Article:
A 38-year-old man escaped a jail sentence yesterday after the court agreed he was suffering from a bi-polar disorder while harassing an elderly couple.
Instead, Robert Ingram Moon was given a nine-month probation order, a mental health treatment order and a one-year restraining order.
Moon was told by Commissioner Sir Michael Birt that he would have faced an immediate custodial sentence had it not been for his mental illness.
The Royal Court heard Moon started a campaign of harassment towards Annette De Gruchy and her husband over his belief that he had rights to a parcel of land on Poonah Road.
Crown Advocate Chris Baglin said Moon started his campaign after the De Gruchys bought two parking spaces in Poonah Road, with the intention of renting them out.
Advocate Baglin said: “Moon has no rights whatsoever on the parking spaces but does own a property in Poonah Road.
“Moon had previously managed the parking spaces bought by the De Gruchys and ownership has been subject to some historical dispute.”
Soon after placing an advert for the parking spaces, Moon began his campaign and made numerous phone calls to the couple, littered with foul-mouthed abuse and threatening language.
Advocate Baglin said: “In December, Moon blocked the De Gruchy’s car parking spaces with a chain and then a gate. The De Gruchys attended the car park together with the police and Moon was present. He smirked and intimidated Mrs De Gruchy and she was furious and upset by his actions.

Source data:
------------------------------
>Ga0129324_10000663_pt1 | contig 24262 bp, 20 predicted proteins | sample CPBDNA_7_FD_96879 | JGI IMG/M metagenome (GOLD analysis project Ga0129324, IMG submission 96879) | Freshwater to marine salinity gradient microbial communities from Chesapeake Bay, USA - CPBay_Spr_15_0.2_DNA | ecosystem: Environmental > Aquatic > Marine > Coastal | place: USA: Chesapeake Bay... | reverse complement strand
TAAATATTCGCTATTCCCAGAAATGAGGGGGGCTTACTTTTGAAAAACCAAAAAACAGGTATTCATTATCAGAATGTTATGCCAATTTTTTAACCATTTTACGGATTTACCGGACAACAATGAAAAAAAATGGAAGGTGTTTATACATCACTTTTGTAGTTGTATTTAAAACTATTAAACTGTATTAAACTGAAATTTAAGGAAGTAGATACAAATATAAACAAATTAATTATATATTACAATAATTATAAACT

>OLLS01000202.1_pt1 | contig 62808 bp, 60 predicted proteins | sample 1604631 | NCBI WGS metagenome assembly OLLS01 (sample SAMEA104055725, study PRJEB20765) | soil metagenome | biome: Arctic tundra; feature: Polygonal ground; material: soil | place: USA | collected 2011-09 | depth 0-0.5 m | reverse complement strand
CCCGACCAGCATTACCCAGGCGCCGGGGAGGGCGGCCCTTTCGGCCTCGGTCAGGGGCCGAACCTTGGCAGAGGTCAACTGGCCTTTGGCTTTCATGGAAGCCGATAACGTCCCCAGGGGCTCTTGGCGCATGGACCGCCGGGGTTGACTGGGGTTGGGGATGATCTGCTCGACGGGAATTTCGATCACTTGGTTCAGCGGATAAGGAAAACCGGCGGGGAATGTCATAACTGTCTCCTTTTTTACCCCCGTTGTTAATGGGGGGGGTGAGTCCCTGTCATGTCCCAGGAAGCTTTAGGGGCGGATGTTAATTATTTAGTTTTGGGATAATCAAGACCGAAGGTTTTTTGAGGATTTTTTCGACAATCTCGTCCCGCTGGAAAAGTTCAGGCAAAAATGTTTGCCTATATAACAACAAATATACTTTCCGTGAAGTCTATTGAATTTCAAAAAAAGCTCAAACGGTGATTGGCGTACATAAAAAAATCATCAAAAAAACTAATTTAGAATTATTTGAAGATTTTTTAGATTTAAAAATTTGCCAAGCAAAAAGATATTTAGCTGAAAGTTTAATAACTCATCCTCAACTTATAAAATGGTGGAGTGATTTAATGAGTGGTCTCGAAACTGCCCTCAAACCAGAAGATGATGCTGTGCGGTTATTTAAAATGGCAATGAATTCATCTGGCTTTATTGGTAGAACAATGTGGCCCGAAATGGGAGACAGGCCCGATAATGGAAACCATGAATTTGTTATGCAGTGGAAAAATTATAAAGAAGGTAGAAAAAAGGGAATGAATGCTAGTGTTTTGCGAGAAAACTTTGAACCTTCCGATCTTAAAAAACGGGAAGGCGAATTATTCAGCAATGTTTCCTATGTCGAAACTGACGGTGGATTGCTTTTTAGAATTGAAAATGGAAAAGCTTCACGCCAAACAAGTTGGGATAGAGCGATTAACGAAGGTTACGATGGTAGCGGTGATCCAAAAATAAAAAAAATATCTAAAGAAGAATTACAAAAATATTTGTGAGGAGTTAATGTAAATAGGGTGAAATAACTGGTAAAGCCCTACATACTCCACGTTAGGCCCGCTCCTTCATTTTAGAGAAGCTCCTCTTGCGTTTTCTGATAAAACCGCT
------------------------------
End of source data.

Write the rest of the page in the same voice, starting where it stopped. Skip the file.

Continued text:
“On December 6th Moon had a pile of wood chippings dumped on the De Gruchy’s car parking spaces.
“Between November 24th last year and January 11th 2016 telephone records showed 23 calls placed from Moon’s phone to Mrs De Gruchy and he also called from other land lines.
“It is accepted by the Crown that Moon was starting to suffer a manic episode due to his bi-polar disorder. The De Gruchys were entirely unaware of that fact.”
The court heard Moon had three previous convictions for 18 offences and was convicted most recently in 2011 for assault and damage to a property in Australia.
Because of his mental illness, the Crown did not seek a custodial sentence.
Defending Advocate Lauren Glynn said experts had confirmed Moon was suffering from a “significant manic episode” at the time of the harassment as he suffers from type one bi-polar disorder.
Advocate Glynn described it as “the worst level of the illness.”
In sentencing, Commissioner Birt said: “What you did caused distress and upset to the victims through your harassment and we hope you appreciate that.
“You began a campaign of harassment including numerous abusive and intimidating telephone calls.
“If not for your mental health condition we would, without hesitation, have sent you to prison.
“Harassment can cause immense distress on their victims and damage their lives. The victims need to feel that they have our support.
“We think the Magistrate’s Courts, who deal with the majority of these types of cases, should think very carefully before imposing non-custodial sentences for harassment, but in these circumstances we feel we can proceed with a non-custodial sentence because of your mental illness at the time.”
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